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Graphics Programming Hardware

Sorting Algorithm Breaks Giga-Sort Barrier, With GPUs 187

Posted by timothy
from the quick-like-double-time dept.
An anonymous reader writes "Researchers at the University of Virginia have recently open sourced an algorithm capable of sorting at a rate of one billion (integer) keys per second using a GPU. Although GPUs are often assumed to be poorly suited for algorithms like sorting, their results are several times faster than the best known CPU-based sorting implementations."
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Sorting Algorithm Breaks Giga-Sort Barrier, With GPUs

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  • Excel Charts (Score:3, Insightful)

    by Anonymous Coward on Sunday August 29, 2010 @10:30PM (#33412026)

    I find it very disappointing that a group of programmer/computer science types who even supply BibTeX to make it easier to reference their work, resort to screen-capturing an Excel chart to display their data.

  • Not a barrier (Score:5, Insightful)

    by Captain Segfault (686912) on Sunday August 29, 2010 @10:49PM (#33412084) Homepage Journal

    This isn't a "barrier" like the "sound barrier". There are no special difficulties that start around 1G/sec! It's just a threshold.

    Don't get me wrong -- I'm not saying this isn't impressive, but no "barrier" was broken here!

  • Um... (Score:5, Insightful)

    by Anonymous Coward on Sunday August 29, 2010 @10:50PM (#33412088)

    Algorithms aren't measured in "x per second"... only implementations are measured that way. The speed of an algorithm is described in big-O notation, such as O(n log n). The metric of "sorted keys per second" is largely useless, because it depends on the particular hardware setup.

  • Re:Not a barrier (Score:5, Insightful)

    by XanC (644172) on Sunday August 29, 2010 @10:51PM (#33412096)

    It's not a threshold! It's just a milestone.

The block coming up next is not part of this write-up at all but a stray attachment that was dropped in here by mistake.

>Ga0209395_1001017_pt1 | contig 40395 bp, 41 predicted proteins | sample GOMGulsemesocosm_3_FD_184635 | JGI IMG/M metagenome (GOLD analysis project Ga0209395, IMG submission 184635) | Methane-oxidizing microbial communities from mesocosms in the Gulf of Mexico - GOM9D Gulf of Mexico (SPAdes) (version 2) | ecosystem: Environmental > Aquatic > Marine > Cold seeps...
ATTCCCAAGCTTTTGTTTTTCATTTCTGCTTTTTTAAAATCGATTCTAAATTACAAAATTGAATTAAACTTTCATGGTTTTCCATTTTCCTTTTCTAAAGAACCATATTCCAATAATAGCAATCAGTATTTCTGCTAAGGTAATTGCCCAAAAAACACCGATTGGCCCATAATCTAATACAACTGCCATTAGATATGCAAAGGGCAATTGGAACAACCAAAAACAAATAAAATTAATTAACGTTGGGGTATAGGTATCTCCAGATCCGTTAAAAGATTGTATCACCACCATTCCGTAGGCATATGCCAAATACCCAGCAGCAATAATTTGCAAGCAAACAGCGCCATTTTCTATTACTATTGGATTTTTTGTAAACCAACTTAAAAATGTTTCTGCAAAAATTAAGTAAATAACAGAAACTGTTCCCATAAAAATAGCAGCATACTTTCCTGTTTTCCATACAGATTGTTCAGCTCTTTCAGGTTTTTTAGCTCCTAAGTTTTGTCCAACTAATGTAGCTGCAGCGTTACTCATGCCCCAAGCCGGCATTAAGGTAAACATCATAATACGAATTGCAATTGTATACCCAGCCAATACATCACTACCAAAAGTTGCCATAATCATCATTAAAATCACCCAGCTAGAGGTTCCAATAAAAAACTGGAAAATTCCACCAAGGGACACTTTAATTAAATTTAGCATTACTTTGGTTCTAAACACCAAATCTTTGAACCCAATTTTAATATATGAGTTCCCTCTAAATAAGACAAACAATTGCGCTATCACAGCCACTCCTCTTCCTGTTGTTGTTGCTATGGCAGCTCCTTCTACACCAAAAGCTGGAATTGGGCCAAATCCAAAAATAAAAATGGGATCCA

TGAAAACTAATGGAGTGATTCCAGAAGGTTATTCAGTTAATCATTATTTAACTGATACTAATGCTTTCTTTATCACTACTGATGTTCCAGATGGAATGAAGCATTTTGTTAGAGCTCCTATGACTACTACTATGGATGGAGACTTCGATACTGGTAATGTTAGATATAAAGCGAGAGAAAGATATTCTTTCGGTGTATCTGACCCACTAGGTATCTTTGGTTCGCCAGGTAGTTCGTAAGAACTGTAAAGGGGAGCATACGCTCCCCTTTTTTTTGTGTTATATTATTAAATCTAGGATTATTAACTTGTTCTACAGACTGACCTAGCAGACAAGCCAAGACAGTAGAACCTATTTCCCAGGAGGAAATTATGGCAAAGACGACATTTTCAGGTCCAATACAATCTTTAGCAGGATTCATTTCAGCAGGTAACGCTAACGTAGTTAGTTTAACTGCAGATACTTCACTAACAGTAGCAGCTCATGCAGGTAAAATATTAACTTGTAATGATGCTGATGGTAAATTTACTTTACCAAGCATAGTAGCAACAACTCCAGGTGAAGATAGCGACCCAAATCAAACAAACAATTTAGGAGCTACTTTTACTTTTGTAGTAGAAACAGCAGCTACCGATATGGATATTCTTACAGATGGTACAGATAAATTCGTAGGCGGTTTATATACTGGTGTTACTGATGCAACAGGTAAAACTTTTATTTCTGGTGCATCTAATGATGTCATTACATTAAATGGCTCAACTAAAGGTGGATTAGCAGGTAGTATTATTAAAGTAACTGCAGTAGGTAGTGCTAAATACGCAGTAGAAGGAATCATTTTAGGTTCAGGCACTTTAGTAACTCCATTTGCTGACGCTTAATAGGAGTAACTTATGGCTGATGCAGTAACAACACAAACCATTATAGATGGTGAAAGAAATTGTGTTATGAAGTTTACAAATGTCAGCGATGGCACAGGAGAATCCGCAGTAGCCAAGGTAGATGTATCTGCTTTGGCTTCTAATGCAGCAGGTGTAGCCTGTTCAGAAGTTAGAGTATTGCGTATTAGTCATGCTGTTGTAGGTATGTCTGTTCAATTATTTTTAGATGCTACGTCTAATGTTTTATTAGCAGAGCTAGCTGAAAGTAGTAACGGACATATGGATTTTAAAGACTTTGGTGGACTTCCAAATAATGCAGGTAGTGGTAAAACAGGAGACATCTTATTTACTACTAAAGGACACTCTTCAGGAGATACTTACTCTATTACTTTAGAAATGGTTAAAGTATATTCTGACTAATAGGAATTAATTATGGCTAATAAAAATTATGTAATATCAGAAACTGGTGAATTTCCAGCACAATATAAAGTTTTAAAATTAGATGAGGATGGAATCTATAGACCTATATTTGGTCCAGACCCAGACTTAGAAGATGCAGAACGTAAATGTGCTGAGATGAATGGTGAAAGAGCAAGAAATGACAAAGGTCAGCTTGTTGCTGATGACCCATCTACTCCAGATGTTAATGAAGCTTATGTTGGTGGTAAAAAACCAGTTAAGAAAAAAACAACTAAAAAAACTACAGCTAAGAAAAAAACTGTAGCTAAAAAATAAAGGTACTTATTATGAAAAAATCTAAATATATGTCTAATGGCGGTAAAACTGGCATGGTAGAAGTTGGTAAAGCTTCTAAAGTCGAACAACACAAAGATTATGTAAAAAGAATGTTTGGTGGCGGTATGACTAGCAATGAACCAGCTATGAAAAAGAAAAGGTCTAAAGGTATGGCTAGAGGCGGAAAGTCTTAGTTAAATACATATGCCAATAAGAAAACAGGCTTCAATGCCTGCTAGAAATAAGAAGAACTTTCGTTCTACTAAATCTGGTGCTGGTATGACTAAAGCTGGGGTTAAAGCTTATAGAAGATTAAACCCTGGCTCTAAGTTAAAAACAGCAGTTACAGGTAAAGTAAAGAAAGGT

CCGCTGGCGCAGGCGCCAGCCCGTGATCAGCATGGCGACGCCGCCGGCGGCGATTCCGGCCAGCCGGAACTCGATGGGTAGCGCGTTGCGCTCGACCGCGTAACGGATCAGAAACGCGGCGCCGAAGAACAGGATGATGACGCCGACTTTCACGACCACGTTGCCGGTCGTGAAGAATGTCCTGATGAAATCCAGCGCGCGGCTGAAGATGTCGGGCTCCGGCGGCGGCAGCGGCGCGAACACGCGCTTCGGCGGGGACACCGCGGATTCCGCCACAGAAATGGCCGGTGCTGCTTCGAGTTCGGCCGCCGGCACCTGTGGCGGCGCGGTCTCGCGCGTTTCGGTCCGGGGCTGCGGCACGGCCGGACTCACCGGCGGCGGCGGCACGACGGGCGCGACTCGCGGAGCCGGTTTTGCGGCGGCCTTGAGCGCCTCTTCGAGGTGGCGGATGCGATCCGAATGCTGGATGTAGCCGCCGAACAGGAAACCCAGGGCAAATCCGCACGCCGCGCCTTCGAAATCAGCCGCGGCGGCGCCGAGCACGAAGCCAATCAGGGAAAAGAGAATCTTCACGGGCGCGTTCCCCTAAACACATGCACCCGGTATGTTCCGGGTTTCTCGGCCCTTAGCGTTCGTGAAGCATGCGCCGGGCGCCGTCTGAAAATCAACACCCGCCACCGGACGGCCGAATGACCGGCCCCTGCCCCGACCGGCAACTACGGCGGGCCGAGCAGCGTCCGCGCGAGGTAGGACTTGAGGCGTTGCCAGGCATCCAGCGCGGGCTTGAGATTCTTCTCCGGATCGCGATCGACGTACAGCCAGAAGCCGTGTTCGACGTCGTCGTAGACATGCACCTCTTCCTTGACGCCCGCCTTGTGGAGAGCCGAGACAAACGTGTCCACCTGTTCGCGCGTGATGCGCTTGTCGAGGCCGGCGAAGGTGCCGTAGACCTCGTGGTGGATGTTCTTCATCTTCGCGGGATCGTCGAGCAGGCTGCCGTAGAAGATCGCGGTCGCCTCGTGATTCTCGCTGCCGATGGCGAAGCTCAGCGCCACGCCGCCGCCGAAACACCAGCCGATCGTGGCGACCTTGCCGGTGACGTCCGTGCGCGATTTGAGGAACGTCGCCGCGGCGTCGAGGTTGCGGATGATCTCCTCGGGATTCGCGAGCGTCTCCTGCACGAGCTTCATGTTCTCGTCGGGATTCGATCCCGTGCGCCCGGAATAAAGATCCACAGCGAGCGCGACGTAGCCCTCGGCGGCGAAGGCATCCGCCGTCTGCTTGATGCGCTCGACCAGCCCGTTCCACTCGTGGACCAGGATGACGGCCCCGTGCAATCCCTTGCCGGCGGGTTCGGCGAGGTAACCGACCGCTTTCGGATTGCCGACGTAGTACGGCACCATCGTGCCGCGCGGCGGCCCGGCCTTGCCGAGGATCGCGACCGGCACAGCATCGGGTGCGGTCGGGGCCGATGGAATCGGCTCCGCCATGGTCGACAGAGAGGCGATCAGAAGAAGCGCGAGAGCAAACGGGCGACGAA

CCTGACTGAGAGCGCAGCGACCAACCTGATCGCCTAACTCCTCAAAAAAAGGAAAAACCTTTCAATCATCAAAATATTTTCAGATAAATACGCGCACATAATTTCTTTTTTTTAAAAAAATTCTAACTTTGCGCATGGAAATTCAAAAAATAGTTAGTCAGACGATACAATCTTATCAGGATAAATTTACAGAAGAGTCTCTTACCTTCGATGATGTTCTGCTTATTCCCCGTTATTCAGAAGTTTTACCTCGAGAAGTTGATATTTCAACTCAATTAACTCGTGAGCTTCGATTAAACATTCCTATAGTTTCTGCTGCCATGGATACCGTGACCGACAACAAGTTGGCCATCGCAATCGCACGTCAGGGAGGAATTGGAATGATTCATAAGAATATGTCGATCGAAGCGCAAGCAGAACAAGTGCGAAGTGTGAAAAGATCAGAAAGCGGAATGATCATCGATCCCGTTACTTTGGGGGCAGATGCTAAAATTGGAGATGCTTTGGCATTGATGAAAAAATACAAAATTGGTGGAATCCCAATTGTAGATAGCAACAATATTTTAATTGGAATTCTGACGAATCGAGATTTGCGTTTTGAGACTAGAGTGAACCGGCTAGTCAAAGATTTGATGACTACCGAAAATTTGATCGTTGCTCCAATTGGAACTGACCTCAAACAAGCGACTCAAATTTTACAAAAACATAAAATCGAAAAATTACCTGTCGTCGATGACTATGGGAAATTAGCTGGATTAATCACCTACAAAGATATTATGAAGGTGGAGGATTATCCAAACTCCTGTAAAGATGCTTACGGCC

• Re:Excel Charts (Score:1, Insightful)

    by Anonymous Coward on Sunday August 29, 2010 @11:00PM (#33412134)

    Who cares what tool they use to display data, if they're getting their point across in an effective manner? Good lord...

  • Re:Not a barrier (Score:3, Insightful)

    by caerwyn (38056) on Sunday August 29, 2010 @11:20PM (#33412200)

    Actually, if you look at shockwave dynamics during the moment an object crosses from subsonic to supersonic velocity, it can very easily be considered much more of a barrier than 1gkeys/sec can.

  • Re:Excel Charts (Score:4, Insightful)

    by Anpheus (908711) on Sunday August 29, 2010 @11:21PM (#33412208)

    Maybe excel was just the right tool for the job? It's quick and easy to use, and to reformat the graphs.

    I know the Linux tools tend to be a little longer between tweaking, rendering and displaying, so a fast WYSIWIG tool works just fine.

  • Ugh. (Score:3, Insightful)

    by martin-boundary (547041) on Sunday August 29, 2010 @11:29PM (#33412226)
    Stupid HTML ate my <...

    The problem with big-oh notation is that the constant isn't explicit, so for any given n (pick as large as desired), it is possible that O(nlogn) < O(n) for some choice of constants. That's why ops per second is still a useful metric when comparing implementations on standardized hardware.

    As always, in theory there's no difference between theory and practice, but in practice there is...

  • by Anonymous Coward on Monday August 30, 2010 @12:04AM (#33412340)